I’ve been the token ‘non-white’ hire, the tick box for a government incentive, the mixed race colleague who’s just the right amount of ‘different’.
But it wasn’t until I got to Black Unicorn that I realised how work could—and should—be. As a culture consultancy company, Black Unicorn is dedicated to changing the world through celebrating our differences. We understand that bringing people together from all walks of life is good for society and, crucially, statistically-proven to be better for business. It’s a company dedicated to hearing and celebrating each other’s differences. Imagine if your company could do the same?
Redefining what it means to be different
To anyone reading this who’s mixed race, my hard-earned advice is to own what makes you different. You have strengths you probably don’t even realise, and it’s time you did.
To any employers who want to succeed in working with mixed race employees, there’s no better approach you can take than understanding someone and playing to their strengths.
Years of being the “other” has made me more analytical and able to ascertain what a person is about and what they ultimately want. It also comes with a greater deal of empathy: I can see more clearly whether someone’s intentions are actually just misguided.
Having spent so long trying to figure myself out, I’m truly interested in what makes other people tick. It means I’m strangely good with people because I’m genuinely interested in their stories and their own path to personal growth. Yes, I routinely question whether I’m good enough, but the determination to show people my strengths has proved my greatest asset.
Your identity isn’t solely defined by what you look like or where you come from. It’s ever-changing as you find your way. The more people I meet, the more people I realise have been through things that strike a chord with me. Start the conversation and I guarantee you’ll find the same.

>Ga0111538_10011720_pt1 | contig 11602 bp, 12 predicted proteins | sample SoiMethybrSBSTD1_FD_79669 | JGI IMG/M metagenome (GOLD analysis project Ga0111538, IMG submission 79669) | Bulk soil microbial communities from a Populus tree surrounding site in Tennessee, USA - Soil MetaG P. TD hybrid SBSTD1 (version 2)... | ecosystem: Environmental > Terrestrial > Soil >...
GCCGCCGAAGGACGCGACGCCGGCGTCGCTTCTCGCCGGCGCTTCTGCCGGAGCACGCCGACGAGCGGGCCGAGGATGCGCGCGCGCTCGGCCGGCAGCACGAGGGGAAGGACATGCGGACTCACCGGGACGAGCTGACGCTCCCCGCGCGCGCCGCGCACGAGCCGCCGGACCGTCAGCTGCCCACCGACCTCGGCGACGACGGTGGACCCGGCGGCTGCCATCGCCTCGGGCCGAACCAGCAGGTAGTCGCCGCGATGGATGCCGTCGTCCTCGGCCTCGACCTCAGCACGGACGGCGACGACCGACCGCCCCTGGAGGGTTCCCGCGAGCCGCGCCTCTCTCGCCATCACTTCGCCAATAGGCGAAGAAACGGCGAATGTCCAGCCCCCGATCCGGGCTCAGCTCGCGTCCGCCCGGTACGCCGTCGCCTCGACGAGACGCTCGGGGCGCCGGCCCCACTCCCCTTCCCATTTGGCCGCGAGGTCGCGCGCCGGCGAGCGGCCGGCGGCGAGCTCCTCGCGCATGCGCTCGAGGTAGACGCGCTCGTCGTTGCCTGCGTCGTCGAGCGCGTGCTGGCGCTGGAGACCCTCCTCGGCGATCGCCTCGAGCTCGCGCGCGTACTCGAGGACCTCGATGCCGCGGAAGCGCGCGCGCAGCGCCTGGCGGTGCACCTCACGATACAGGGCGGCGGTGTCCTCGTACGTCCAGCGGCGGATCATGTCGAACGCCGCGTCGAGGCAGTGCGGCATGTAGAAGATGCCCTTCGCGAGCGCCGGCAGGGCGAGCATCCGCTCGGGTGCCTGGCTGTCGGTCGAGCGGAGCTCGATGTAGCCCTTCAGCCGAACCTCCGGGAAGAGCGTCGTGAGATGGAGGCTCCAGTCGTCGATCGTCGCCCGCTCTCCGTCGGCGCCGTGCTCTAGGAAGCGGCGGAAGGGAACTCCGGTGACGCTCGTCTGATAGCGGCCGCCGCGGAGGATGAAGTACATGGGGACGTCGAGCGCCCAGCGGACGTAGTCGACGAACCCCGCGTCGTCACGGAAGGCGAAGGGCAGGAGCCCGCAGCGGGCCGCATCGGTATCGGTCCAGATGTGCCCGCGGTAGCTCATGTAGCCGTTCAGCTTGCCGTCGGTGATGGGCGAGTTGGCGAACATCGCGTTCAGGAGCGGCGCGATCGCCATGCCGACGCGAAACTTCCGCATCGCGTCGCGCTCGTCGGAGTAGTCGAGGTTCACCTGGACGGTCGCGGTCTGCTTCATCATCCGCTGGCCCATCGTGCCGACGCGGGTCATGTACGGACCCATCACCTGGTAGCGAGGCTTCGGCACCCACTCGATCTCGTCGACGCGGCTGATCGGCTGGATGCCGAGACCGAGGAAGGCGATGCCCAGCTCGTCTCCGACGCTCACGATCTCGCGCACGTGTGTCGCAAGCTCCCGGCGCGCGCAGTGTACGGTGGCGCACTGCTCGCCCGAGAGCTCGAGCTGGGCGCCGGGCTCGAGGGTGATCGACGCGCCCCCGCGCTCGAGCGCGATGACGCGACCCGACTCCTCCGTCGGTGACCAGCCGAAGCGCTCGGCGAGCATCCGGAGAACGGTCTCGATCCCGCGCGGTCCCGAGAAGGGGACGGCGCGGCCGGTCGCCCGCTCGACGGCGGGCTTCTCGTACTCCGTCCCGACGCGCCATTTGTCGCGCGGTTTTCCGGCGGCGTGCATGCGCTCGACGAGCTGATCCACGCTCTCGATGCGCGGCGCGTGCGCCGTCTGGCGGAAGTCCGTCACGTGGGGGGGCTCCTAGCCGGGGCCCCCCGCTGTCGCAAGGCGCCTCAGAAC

How to start making a positive change
There’s no quick fix for employers or employees when it comes to creating healthier working environments. Being mixed race means you’re in a box where everyone has a genuinely unique experience. None of us are gurus, but we are in a place to start educating everyone outside of that box and even start educating each other.
We need to be allowed to be ourselves in the workplace. Forget the diversity quotas. How about we start by opening the identity conversation up? There’s real joy in bringing together cultures and it starts by embodying every background.
‘Mixed race’ is now the fastest growing ethnic minority in the UK. It’s time more of us started talking about it. Talking about race in the right way isn’t something to be afraid of. We have to talk. Not talking properly has only got us this far.
How do you, as an employer, celebrate the things that make your team different and the things that bring us together? How do you, as a colleague, start having actually constructive conversations about people’s backgrounds? How do we all, as a collective, start actually seeing and hearing each other more at work?
To us at Black Unicorn, it starts with not shying away from other people’s experiences. That’s why I’m sharing mine. Never be afraid to share yours.